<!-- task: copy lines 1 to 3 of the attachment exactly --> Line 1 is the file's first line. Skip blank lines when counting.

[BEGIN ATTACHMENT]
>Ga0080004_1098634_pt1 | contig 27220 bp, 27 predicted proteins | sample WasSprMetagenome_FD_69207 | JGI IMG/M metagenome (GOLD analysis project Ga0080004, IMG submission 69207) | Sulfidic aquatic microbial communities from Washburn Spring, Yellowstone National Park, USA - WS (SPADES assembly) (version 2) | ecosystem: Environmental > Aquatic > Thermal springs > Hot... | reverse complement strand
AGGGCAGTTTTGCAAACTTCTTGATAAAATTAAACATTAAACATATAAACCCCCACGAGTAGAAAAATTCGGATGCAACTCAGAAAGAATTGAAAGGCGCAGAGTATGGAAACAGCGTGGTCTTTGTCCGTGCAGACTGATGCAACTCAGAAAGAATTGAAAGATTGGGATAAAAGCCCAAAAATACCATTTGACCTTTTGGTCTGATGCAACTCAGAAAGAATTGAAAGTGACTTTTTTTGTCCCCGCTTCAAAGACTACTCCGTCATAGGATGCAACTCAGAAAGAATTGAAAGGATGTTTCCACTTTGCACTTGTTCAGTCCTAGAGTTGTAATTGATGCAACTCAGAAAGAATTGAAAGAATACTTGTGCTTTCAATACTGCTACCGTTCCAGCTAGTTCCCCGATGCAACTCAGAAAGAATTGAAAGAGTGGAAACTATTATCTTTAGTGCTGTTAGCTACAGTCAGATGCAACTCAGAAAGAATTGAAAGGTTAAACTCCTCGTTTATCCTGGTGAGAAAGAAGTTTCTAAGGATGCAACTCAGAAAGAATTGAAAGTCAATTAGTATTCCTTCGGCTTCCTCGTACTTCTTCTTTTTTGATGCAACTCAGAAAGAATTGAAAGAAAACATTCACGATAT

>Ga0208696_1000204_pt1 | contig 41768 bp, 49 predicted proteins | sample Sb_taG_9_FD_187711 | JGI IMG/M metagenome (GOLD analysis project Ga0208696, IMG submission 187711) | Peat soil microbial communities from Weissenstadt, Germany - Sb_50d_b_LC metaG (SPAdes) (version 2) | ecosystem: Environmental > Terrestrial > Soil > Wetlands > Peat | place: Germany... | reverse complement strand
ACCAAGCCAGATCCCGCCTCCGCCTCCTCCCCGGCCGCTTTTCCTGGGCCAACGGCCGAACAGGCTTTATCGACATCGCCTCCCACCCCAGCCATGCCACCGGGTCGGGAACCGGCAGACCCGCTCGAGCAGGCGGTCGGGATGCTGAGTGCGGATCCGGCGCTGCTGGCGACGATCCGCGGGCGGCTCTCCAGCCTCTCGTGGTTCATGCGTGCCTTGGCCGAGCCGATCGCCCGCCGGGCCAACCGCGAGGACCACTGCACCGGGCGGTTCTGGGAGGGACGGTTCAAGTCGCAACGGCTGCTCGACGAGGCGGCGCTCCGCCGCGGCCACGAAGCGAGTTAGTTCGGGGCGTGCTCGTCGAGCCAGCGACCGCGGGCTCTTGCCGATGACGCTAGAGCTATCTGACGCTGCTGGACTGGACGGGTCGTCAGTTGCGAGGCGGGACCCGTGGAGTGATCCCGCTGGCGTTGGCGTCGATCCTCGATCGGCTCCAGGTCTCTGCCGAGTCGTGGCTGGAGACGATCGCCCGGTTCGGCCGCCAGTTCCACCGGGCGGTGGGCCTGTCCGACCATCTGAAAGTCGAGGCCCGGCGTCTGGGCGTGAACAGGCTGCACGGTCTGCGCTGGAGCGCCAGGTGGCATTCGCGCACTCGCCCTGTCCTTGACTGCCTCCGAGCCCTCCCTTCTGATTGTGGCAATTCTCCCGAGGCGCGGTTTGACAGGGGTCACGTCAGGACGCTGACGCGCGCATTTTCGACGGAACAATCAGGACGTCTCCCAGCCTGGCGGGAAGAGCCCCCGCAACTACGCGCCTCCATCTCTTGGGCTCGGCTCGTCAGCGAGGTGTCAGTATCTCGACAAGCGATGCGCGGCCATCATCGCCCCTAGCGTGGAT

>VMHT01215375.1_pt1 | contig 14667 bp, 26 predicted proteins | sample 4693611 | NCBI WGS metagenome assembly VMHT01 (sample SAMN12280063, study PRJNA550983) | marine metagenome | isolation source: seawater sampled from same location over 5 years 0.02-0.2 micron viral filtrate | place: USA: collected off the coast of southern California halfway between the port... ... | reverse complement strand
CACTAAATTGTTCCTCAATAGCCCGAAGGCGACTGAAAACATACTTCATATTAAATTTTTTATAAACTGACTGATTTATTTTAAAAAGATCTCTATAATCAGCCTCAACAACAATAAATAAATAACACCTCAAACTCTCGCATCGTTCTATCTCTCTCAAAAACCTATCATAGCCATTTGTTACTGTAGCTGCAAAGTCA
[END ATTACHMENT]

>Ga0080004_1098634_pt1 | contig 27220 bp, 27 predicted proteins | sample WasSprMetagenome_FD_69207 | JGI IMG/M metagenome (GOLD analysis project Ga0080004, IMG submission 69207) | Sulfidic aquatic microbial communities from Washburn Spring, Yellowstone National Park, USA - WS (SPADES assembly) (version 2) | ecosystem: Environmental > Aquatic > Thermal springs > Hot... | reverse complement strand
AGGGCAGTTTTGCAAACTTCTTGATAAAATTAAACATTAAACATATAAACCCCCACGAGTAGAAAAATTCGGATGCAACTCAGAAAGAATTGAAAGGCGCAGAGTATGGAAACAGCGTGGTCTTTGTCCGTGCAGACTGATGCAACTCAGAAAGAATTGAAAGATTGGGATAAAAGCCCAAAAATACCATTTGACCTTTTGGTCTGATGCAACTCAGAAAGAATTGAAAGTGACTTTTTTTGTCCCCGCTTCAAAGACTACTCCGTCATAGGATGCAACTCAGAAAGAATTGAAAGGATGTTTCCACTTTGCACTTGTTCAGTCCTAGAGTTGTAATTGATGCAACTCAGAAAGAATTGAAAGAATACTTGTGCTTTCAATACTGCTACCGTTCCAGCTAGTTCCCCGATGCAACTCAGAAAGAATTGAAAGAGTGGAAACTATTATCTTTAGTGCTGTTAGCTACAGTCAGATGCAACTCAGAAAGAATTGAAAGGTTAAACTCCTCGTTTATCCTGGTGAGAAAGAAGTTTCTAAGGATGCAACTCAGAAAGAATTGAAAGTCAATTAGTATTCCTTCGGCTTCCTCGTACTTCTTCTTTTTTGATGCAACTCAGAAAGAATTGAAAGAAAACATTCACGATAT

>Ga0208696_1000204_pt1 | contig 41768 bp, 49 predicted proteins | sample Sb_taG_9_FD_187711 | JGI IMG/M metagenome (GOLD analysis project Ga0208696, IMG submission 187711) | Peat soil microbial communities from Weissenstadt, Germany - Sb_50d_b_LC metaG (SPAdes) (version 2) | ecosystem: Environmental > Terrestrial > Soil > Wetlands > Peat | place: Germany... | reverse complement strand